Pruitt is controversial with Democrats because he has spent much of his energy as attorney general fighting the agency he is now close to leading. He repeatedly sued the EPA during the Obama administration, challenging the agency’s legal authority to regulate toxic mercury pollution, smog, carbon emissions from power plants and the quality of wetlands and other waters. He has proudly described himself as “a leading advocate against the EPA’s activist agenda.”
In Oklahoma, Pruitt established a “Federalism Unit” within the attorney general’s office to “more effectively combat unwarranted regulation and systematic overreach” by the federal government. Along with like-minded attorneys general, he challenged the Obama administration not just over environmental regulations but in lawsuits over Obama’s immigration policies, the Affordable Care Act and Wall Street reforms created after the 2008 financial crisis.
Pruitt’s combative approach to the agency has won him praise from Republicans and from the oil and gas industry, which has helped fund his political campaigns and his fights against what he calls the EPA’s burdensome and unnecessary regulations during the Obama years. But his nomination to lead the EPA has enraged environmental groups, which launched an all-out campaign over the past month, accusing him of being a climate-change denier and shill for the fossil fuel industry who had done little to protect the environment in Oklahoma.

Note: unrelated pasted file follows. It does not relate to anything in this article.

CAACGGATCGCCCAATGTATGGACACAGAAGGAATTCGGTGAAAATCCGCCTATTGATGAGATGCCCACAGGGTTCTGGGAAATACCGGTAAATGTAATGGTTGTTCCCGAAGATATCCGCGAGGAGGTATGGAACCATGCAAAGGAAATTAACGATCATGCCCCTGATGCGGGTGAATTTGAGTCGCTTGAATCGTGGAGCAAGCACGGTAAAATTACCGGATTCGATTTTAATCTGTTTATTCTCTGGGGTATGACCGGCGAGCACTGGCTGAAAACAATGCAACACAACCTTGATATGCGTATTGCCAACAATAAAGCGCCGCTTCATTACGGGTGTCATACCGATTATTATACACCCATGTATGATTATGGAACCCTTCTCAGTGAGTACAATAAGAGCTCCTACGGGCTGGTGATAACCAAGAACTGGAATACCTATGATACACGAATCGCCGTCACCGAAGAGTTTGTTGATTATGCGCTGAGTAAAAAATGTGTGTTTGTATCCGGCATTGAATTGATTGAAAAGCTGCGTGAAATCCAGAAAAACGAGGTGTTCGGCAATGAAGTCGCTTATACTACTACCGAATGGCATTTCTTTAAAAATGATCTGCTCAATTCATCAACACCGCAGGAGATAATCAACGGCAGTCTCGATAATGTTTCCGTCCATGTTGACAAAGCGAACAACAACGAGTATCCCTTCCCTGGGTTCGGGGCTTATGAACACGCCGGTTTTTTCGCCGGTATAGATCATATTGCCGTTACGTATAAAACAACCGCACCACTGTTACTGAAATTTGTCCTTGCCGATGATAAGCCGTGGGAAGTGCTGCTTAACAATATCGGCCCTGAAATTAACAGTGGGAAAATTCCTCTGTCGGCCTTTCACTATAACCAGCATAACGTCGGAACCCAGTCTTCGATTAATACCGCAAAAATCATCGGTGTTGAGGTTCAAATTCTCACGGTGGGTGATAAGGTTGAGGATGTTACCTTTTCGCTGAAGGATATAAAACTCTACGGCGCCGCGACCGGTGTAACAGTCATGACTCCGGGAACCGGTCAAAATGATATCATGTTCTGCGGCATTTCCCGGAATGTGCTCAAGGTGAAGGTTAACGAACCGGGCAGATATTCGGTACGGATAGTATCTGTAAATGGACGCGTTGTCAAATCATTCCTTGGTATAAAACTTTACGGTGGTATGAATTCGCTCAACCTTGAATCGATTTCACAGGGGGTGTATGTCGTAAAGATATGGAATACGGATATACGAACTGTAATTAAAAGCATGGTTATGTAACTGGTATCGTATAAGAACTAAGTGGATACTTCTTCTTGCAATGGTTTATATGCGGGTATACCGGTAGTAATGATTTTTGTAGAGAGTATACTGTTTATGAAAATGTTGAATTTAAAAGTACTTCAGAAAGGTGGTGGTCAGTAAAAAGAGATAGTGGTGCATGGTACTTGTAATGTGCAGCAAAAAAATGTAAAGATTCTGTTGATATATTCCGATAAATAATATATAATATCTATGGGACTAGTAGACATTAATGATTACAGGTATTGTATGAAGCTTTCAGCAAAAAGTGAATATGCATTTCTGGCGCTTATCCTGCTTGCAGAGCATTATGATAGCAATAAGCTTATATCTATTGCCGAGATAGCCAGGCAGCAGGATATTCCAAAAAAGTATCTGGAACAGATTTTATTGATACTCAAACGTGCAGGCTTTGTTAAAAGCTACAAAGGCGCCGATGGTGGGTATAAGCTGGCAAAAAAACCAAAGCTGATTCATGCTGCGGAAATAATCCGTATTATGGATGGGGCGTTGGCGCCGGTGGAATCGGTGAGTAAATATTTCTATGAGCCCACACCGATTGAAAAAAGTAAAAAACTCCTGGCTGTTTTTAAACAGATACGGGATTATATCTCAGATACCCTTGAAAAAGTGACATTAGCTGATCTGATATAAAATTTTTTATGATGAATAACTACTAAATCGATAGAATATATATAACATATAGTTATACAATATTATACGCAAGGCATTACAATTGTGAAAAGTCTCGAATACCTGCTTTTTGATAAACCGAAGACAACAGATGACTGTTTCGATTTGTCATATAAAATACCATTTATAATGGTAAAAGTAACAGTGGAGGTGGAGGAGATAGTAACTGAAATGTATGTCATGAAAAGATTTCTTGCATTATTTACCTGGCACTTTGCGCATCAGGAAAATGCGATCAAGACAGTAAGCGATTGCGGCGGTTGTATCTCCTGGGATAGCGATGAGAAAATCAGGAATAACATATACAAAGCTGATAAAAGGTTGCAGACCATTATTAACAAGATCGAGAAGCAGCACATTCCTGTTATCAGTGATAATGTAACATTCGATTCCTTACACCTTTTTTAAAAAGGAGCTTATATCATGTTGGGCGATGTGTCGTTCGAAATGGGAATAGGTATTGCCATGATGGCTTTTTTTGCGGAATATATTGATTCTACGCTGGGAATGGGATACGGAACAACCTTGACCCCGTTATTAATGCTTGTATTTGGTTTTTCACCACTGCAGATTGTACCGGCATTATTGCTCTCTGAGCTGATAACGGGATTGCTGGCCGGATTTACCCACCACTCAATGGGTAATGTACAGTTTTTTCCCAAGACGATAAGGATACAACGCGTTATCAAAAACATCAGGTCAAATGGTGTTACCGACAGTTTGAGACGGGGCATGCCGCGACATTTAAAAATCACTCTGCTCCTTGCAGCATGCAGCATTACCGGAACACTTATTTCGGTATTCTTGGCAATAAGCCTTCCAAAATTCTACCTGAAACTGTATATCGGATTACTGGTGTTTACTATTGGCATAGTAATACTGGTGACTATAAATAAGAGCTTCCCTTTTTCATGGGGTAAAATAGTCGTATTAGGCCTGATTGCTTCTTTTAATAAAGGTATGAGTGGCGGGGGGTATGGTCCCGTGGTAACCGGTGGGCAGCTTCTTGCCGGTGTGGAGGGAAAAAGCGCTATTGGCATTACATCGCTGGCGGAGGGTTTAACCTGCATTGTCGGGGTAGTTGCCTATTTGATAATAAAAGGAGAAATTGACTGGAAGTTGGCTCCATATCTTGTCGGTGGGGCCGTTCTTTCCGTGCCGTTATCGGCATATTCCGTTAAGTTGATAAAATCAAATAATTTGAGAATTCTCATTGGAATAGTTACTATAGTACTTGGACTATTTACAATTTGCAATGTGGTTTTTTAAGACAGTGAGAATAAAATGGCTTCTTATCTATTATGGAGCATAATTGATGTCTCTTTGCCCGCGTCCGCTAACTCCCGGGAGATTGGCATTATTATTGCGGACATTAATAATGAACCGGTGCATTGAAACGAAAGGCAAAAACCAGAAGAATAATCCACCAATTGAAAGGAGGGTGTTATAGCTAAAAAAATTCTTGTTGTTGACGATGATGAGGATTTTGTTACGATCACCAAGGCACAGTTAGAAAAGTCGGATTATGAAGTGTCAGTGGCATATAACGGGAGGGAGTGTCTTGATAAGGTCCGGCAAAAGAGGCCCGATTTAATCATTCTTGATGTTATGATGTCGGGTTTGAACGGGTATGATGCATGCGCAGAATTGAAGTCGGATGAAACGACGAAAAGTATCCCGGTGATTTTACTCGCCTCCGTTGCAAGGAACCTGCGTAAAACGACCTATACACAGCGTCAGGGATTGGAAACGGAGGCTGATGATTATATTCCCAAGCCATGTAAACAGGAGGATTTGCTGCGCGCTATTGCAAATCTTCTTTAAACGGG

While Pruitt’s confirmation hearing earlier this month was less contentious than those of some other cabinet appointees, it wasn’t exactly a cakewalk, either.
Questioned repeatedly by Sen. Edward J. Markey (D-Mass.) about whether he would avoid involvement in a series of ongoing cases against the EPA that he has been party to while in Oklahoma, Pruitt refused to promise that he would recuse himself if confirmed, saying only that he would rely on the advice of agency ethics lawyers.
“If you don’t agree to recuse yourself,” Markey said, “then you become plaintiff, defendant, judge and jury on the cases you are bringing right now as attorney general of Oklahoma against the EPA.”
The exchange was among several tense moments Pruitt encountered from committee Democrats earlier this month.
Merkley grilled Pruitt about a 2011 letter he sent to the EPA, saying it had overestimated air pollution from natural gas drilling. The letter was drafted by lawyers for Devon Energy, one of Oklahoma’s largest oil and gas companies. Merkley called Pruitt “a direct extension of an oil company” rather than an advocate for ordinary Oklahomans.
Sen. Bernie Sanders (I-Vt.) challenged Pruitt about his lack of urgency regarding climate change. Pruitt, like other Trump cabinet nominees, had acknowledged that climate change is happening but said precisely how much humans are contributing to the problem and what policy actions to take remain open “to debate and dialogue.”
“Why is the climate changing?” Sanders asked, requesting Pruitt’s “opinion” about the matter.
“My opinion is immaterial,” Pruitt replied.
“Really?” Sanders countered. “You are going to be the head of the agency to protect the environment, and your personal feelings about whether climate change is caused by human activity is immaterial?”